It had been 7 days since we began this journey that would see us SUP 165 miles from Bristol to London. That night, we found ourselves packed into a tiny fishing spot perched on the edge of an overgrown field with a great view of the Thames. The day had been an almighty slog that saw us paddle 26.5 miles over more than 13 hours. Our bodies were beginning to creak.
Roll back 6 months. At an adventure film screening in Soho, I got talking to a stranger who mentioned that she was planning a SUP adventure that summer. We’d just met that evening and I’d only ever spent 20 minutes on a paddleboard, but it didn’t really matter: she asked whether I would be keen to get involved in her trip. I said yes.
Our aim was to show that you don’t have to go to far-flung destinations on the other side of the world to find adventure. We put together a team of 4 through Explorers Connect: myself, Penny Mitchell, Neil Froggitt and Will Phillips. Before the trip, we didn’t really know each other, but were united by our goal to prove that you can easily find adventure on your doorstep.
We were also trying to raise funds and awareness for a charity called the Youth Adventure Trust, which aims to help disadvantaged children find their inner strength by providing a series of free adventurous activities stretching over a 3-year period, taking children out of their comfort zone and making them work together, as a team, in order to complete the tasks set. In the age of technology and an ever-increasing sedentary lifestyle, it is very easy to live a life in front of a screen: the work that the Youth Adventure Trust does is invaluable at giving children the opportunities that we took for granted when we were younger.
I have always been interested in exploring the world around me even as a young child. It wouldn’t be uncommon for my friends and I to disappear into the fields surrounding our small town, climbing trees and making dens from dawn until dusk. This triggered a curiosity that has since seen me explore places around the globe, from Australian road trips to Mt. Kilimanjaro to drinking vodka and playing some strange card game with locals on an overnight train journey in Vietnam. Through travel, you can learn about the world around you even if you don’t speak the same language; it makes you focus on each other’s similarities rather than the differences. The PaddleCrawl was no different.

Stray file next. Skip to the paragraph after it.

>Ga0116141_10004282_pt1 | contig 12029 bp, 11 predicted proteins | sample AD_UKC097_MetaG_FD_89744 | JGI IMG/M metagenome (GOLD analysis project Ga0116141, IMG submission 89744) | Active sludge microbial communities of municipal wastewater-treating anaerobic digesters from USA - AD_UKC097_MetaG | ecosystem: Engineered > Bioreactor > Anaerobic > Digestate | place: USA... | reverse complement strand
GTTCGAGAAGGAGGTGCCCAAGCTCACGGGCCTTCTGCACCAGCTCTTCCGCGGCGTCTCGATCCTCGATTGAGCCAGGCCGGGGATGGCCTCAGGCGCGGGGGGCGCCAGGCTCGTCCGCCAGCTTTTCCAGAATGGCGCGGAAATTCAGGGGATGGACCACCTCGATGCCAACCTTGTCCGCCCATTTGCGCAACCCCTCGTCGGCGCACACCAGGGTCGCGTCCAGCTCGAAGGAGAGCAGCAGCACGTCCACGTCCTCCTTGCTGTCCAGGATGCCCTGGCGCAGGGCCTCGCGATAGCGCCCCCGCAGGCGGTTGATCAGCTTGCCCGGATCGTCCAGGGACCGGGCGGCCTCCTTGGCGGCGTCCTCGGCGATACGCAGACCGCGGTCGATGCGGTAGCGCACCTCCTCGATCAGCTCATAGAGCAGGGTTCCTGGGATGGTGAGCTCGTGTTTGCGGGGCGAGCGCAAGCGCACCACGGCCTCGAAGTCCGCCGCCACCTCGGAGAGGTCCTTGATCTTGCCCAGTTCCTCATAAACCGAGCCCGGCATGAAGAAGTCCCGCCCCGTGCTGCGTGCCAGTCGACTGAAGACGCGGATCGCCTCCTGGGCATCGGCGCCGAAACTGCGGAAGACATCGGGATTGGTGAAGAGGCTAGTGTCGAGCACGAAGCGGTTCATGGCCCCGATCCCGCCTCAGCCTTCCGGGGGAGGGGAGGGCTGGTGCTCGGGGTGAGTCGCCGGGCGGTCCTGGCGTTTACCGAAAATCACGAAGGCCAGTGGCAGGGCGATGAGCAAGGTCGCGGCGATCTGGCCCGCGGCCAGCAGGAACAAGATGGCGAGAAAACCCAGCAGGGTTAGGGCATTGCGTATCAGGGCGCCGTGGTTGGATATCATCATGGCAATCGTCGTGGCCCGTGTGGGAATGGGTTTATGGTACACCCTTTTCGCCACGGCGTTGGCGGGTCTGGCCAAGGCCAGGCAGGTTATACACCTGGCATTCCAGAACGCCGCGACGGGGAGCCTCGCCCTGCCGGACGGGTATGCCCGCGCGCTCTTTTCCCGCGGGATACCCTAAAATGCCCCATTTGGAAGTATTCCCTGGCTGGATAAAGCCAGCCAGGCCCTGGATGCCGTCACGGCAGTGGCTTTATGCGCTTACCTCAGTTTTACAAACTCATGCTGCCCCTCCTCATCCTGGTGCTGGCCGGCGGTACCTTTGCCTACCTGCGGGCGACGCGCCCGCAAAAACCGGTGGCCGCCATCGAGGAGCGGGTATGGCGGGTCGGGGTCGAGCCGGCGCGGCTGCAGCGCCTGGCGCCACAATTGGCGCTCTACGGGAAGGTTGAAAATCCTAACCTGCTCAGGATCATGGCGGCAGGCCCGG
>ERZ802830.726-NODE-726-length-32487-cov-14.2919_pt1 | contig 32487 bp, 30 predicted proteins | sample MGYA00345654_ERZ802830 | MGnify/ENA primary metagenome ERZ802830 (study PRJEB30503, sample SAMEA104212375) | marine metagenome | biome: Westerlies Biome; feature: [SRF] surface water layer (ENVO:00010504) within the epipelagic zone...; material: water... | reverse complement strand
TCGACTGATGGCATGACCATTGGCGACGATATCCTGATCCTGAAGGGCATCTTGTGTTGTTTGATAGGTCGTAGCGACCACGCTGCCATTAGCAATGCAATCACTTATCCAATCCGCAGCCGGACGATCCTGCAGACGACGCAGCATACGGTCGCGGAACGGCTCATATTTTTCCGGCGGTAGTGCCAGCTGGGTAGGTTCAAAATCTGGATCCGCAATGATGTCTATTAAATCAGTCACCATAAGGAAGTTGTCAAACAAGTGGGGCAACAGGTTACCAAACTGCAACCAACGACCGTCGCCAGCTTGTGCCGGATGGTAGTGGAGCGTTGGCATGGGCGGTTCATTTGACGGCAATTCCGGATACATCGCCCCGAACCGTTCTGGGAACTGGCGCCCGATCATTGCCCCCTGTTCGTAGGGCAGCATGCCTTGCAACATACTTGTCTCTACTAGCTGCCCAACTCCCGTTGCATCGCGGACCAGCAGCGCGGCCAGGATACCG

Other than one uncomfortable moment as slingshot practice for some youths, the journey highlighted how friendly people were along the way. Whether it was businesses allowing us to use their toilets, people giving us tea and snacks, or just chatting to us about what we were doing, we experienced the kindness of others every day. One evening, as we were looking for a place to camp, we got chatting to a German family on a moored boat. They offered us the land in front of their boat, charged our electronic devices, and brought us freshly brewed tea the next morning. It’s these stories that really bring a journey to life.
In the past, I had dismissed exploring the UK in favour of going abroad; this trip showed that Britain has a lot more to offer then I initially thought. At times, it really felt like we were exploring some wild, untouched land miles away from civilisation. The paddleboard gave us a new perspective, and we came back from the trip able to see our home country in a completely different way. The nine-day journey changed our view of the UK forever and helped us form lasting friendships.
If it weren’t for Explorers Connect, I may never have even thought about doing this journey. What Explorers Connect does (and does very well) is to lay the foundations for adventure with its talks, weekends, and micro-adventures. It also provides a network of like- minded individuals that you may never meet in your day-to-day lives. Throw in an idea for a challenge from one of those people and you might, like me, end up paddleboarding from Bristol to London.
Get out there and explore the world around you. You won’t regret it!
To find out more about EC adventures, including training courses, click here
To find a team-mate for an expedition you are planning, click here
For more about the PaddleCrawl project, click here